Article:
Asset Accounts in the Chart of Accounts

What Asset Accounts Should be in your Chart of Accounts?

••• Marvin Fox / Getty Images

A company's bookkeeping system is based on its chart of accounts. The chart of accounts essentially serves as a road map for the bookkeeper and accountant in the business firm. The chart of accounts makes it easier for the company to develop their financial statements at the end of the accounting cycle. Each account that is entered onto the chart of accounts is done so with a three-digit number followed by the account name. The first digit of the number signifies if it is an asset, liability, etc.

For example, if the first digit is a "1" it is an asset, if the first digit is a "3" it is a revenue account, etc.  

The chart of accounts is organized by the order of each account's appearance in the financial statements, starting with the balance sheet and continuing with the income statement.  

The first category on the chart of accounts is the Asset accounts. A business firm needs to personalize its chart of accounts and list . For example, there are accounts that will be on every company's chart of accounts such as Cash. Each business is different and when charting your asset accounts you need to think about all the things your business owns and expects to own during the coming year.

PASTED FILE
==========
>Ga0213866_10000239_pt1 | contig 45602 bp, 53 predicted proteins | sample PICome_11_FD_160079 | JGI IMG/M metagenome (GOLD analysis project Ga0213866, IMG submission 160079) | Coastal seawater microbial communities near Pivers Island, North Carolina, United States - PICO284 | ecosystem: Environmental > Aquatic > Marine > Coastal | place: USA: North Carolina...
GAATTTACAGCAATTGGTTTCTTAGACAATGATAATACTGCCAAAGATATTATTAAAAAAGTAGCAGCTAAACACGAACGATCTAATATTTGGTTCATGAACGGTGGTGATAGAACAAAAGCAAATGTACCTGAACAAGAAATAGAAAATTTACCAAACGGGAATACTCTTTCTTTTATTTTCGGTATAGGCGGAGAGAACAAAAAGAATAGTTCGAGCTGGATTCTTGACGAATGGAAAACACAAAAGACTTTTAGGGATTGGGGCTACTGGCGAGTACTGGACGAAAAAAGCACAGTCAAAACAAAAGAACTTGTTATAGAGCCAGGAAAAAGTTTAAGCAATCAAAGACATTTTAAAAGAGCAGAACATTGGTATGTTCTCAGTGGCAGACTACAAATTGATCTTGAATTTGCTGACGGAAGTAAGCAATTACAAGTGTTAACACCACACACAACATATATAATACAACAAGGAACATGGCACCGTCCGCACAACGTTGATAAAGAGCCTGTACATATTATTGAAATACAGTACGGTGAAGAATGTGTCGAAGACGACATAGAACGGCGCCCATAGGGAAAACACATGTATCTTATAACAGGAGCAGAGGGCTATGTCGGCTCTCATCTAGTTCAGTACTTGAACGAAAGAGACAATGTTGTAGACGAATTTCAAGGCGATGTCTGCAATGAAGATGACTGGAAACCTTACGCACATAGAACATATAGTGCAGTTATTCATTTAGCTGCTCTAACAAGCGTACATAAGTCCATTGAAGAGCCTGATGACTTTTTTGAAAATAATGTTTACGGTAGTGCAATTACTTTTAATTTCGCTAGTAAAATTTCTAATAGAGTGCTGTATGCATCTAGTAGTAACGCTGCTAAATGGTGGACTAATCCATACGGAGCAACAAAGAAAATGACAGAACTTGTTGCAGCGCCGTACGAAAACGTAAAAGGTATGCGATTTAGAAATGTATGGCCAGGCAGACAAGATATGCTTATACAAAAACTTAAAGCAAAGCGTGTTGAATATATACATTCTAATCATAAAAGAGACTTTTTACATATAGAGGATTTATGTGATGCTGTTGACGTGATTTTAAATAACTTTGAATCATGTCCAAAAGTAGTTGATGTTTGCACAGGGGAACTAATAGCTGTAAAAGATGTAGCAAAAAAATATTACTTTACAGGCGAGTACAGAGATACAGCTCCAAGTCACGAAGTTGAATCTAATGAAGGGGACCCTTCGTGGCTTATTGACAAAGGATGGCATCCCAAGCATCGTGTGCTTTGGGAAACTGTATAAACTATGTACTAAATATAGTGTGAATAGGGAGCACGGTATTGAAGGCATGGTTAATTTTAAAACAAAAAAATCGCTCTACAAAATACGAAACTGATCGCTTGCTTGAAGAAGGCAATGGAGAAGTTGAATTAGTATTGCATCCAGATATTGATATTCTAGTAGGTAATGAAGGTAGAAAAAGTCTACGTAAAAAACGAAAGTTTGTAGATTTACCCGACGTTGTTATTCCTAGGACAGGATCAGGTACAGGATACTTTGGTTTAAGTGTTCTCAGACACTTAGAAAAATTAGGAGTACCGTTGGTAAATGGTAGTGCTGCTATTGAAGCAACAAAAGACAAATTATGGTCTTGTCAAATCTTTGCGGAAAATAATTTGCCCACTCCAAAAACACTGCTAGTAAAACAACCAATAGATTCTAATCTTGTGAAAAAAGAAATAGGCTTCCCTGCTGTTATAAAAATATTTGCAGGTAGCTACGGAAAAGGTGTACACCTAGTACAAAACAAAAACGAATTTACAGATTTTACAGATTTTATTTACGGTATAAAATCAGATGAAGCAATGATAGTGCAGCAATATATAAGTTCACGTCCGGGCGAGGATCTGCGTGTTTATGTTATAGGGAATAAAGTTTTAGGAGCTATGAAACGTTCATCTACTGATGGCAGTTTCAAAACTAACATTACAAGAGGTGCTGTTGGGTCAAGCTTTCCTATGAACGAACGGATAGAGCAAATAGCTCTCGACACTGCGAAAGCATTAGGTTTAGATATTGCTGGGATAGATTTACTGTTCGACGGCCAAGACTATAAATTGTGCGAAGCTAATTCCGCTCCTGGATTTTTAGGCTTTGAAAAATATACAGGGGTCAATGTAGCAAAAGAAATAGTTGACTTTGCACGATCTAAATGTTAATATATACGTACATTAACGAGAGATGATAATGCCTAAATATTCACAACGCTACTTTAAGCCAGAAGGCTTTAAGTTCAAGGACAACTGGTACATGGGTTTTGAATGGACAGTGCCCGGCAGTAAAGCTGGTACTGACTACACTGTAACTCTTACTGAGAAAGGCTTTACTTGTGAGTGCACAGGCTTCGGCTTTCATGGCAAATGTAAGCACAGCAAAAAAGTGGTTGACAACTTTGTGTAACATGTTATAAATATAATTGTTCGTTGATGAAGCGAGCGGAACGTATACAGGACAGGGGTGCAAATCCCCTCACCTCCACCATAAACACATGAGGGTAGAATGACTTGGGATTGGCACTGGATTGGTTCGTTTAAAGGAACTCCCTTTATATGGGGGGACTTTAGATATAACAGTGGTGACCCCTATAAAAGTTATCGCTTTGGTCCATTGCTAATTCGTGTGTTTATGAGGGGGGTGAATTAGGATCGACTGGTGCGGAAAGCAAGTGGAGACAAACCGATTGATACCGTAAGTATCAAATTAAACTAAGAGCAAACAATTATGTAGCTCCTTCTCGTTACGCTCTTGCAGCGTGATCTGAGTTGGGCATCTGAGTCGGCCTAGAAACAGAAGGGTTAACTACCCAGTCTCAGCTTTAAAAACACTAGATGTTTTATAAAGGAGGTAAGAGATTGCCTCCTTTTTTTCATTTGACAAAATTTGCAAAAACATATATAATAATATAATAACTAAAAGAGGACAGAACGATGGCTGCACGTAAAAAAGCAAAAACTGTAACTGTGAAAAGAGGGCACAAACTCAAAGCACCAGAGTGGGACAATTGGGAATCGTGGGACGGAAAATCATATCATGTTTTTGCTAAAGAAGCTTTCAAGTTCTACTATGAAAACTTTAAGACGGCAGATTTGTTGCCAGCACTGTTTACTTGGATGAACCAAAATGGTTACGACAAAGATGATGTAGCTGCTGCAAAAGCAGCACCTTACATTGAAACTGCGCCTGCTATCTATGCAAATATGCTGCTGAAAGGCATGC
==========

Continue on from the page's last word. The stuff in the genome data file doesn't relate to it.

Every business usually has two basic account groups for assets on its chart of accounts. The two basic categories are current assets and long-term assets. Here is a sample chart of accounts for the asset accounts:

  • Current Assets
  • Cash: All companies have a cash account. You can list just this one account in the Chart of Accounts. Alternatively, you can break down your Cash Account into Cash in Checking and Cash in Savings. If you have cash for other purposes, then personal this category in whatever way you like. Petty Cash can also be listed here.
  • Accounts Receivable: If you offer your customers store credit, the total amount of store credit outstanding is noted here.
  • Inventory: If your company sells products, the value of your company's inventory is stated here. That value can be stated in terms of LIFO or FIFO inventory accounting.
  • Long-Term Assets Plant and Equipment: Most companies have an account for plant and equipment. This category includes your buildings, land, and any equipment that you may have to produce your product.

The plant and equipment account, as well as other long-term asset accounts, will have an accumulated depreciation account shown with it in order for you to be able to keep track of how much of the value of that asset has been used up. Other types of long-term asset accounts you may have is an account for vehicles, an account for office furniture and fixtures, and an account for any leases your company may have.

Depending on the type of business you own, you may have more or fewer current and long-term assets. These are the basic asset accounts that most firms have on their chart of accounts.